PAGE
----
In the 40th minute (3.20 on video), Roger Torres receives the ball in midfield, and the slight midfielder dribbles deep into Houston’s territory, somehow holding off the robust challenge of Brad Davis.The best players make their own time and space, and suddenly, he has carved out enough of each to look up and spot the first inkling of a trademark Le Toux run: The lean body of the Frenchman flinches forward as his bodyweight is propelled off his toes, and head and shoulders dip into a sprinter’s spring. The defender is left for dead.
The Colombian’s left foot floats a perfectly weighted ball just in front of his teammate. It is a pass that begs to be finished with a flourish. Le Toux is suddenly airborne. The soda-sipping masses snap out of their seats.
The Frenchman’s leap would probably be termed a grand jeté in ballet, defined as a jump from one foot to the other in which the working leg is brushed into the air and appears to have been thrown. That’s dance; in soccer, he also has a ball to control before he lands. The toe of Le Toux’s left foot kills the ball mid-flight, and it drops to the ground in front of him, slow as a dry leaf in fall.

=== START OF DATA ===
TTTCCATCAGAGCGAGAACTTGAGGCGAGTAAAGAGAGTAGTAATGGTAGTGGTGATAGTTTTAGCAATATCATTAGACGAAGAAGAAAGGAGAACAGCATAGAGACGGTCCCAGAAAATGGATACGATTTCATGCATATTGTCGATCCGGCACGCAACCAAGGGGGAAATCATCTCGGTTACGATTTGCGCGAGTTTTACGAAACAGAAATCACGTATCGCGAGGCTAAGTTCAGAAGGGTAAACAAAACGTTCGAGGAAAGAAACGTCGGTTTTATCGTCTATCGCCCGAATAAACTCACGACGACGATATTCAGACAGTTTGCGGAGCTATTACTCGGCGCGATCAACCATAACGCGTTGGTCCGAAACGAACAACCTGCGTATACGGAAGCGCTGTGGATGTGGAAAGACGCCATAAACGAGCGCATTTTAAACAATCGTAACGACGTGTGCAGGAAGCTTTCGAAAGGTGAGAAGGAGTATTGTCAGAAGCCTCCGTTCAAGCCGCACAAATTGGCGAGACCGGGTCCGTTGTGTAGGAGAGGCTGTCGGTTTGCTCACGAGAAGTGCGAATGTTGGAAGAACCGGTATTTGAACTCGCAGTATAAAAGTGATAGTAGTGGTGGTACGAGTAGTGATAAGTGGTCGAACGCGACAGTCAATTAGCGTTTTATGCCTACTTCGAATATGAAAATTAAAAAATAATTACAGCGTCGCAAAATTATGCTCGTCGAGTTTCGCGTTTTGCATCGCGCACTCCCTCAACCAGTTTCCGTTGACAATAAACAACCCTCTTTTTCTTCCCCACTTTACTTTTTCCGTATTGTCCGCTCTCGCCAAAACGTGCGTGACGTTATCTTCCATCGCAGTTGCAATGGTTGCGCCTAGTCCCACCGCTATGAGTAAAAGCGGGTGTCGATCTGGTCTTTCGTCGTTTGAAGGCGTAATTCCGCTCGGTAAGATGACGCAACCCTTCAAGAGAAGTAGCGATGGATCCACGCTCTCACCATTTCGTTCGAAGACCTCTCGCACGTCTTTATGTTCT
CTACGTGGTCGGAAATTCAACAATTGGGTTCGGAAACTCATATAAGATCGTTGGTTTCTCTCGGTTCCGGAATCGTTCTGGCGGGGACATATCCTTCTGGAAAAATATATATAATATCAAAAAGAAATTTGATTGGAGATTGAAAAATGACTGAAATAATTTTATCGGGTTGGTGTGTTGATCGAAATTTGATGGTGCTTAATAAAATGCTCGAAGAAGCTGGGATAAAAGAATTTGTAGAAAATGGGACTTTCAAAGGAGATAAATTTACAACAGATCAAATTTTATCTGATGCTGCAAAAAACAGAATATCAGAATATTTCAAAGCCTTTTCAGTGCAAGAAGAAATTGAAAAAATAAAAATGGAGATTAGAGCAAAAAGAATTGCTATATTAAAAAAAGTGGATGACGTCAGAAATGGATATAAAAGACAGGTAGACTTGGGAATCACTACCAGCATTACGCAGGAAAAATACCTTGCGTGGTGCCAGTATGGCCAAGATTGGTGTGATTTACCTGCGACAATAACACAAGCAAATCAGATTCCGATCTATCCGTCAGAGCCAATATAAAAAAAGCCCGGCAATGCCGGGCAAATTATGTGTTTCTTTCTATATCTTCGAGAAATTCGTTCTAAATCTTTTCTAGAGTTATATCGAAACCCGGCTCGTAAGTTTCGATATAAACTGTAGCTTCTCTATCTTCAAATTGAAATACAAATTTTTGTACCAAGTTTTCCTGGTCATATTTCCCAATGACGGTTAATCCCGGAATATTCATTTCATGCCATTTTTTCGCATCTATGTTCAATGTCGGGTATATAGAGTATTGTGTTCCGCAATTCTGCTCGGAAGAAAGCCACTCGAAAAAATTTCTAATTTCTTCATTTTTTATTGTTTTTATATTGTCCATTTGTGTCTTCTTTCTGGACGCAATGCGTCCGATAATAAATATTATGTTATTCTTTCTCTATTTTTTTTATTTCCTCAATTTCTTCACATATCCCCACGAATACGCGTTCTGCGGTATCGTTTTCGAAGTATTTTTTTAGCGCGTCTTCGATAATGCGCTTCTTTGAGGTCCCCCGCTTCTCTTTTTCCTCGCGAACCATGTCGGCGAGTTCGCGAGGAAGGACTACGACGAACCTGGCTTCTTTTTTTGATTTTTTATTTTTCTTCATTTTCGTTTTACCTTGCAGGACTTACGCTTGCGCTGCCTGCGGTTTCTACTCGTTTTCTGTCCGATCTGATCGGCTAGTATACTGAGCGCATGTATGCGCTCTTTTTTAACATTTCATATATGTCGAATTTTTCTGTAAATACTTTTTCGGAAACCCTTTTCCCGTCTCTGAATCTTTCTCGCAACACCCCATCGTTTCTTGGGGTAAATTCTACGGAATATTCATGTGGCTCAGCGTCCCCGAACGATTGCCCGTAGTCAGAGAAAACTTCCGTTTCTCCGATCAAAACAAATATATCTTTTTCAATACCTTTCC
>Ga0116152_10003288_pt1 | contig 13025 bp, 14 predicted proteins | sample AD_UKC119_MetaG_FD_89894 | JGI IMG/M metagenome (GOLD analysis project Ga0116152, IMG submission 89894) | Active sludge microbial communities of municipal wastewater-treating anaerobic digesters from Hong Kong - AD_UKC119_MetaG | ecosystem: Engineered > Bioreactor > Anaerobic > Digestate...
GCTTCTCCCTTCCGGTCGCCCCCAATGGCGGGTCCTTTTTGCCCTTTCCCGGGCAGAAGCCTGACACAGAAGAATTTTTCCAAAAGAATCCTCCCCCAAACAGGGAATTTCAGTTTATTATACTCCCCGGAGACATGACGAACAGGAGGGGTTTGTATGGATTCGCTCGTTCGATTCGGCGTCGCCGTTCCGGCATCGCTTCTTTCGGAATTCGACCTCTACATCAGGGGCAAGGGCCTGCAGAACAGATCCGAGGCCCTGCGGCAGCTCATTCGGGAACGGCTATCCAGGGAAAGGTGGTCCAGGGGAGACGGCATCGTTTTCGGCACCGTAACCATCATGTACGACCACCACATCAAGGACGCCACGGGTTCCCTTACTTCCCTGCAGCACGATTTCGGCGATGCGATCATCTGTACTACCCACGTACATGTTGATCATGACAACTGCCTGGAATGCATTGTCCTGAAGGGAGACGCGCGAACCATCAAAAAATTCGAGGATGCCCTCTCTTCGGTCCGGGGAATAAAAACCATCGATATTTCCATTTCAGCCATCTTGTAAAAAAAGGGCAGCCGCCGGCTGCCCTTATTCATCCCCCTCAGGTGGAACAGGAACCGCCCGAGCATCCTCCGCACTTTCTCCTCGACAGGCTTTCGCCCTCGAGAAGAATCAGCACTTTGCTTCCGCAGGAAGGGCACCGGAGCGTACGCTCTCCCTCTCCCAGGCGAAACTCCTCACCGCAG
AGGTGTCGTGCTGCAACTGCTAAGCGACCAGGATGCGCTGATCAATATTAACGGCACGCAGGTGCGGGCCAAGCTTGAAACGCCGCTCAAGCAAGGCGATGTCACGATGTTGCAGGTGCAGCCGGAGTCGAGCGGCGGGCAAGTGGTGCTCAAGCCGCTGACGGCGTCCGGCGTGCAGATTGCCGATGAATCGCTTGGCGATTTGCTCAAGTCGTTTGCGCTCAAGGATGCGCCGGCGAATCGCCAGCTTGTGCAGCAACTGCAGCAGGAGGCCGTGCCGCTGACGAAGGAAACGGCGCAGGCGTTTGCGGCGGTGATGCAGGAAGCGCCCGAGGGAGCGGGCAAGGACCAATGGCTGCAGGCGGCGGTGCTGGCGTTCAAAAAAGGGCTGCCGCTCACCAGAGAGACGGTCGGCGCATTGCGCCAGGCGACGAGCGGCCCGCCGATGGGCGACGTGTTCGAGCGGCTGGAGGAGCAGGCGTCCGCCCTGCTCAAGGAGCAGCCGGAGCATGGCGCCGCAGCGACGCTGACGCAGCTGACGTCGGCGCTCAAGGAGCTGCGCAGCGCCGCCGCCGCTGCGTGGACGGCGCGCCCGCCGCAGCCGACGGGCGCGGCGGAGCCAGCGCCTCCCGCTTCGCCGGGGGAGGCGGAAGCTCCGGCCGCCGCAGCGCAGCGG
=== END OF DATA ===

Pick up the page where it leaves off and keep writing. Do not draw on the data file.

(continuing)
This gives him time to set the landing left leg and to glance goalwards and read the keeper’s intent. Seeing Pat Onstad leaning left, the striker casually glances the ball home with the inside of his right foot. The whole fluid move is performed with a swaggering sangfroid that would seem almost arrogant, if you didn’t know this humble man from Rennes.
His feet have done the talking. Again. He runs to acknowledge the crowd and the delight of teammates, who speak the same language, but can only dream of such fluency.
Ha, haaaaa…Speedo man to the rescue encore!
He has come along way from Mont-Saint-Aignan. But Sébastien Le Toux has found his football home.
Right now, in Philadelphia, he is exactly where he is meant to be.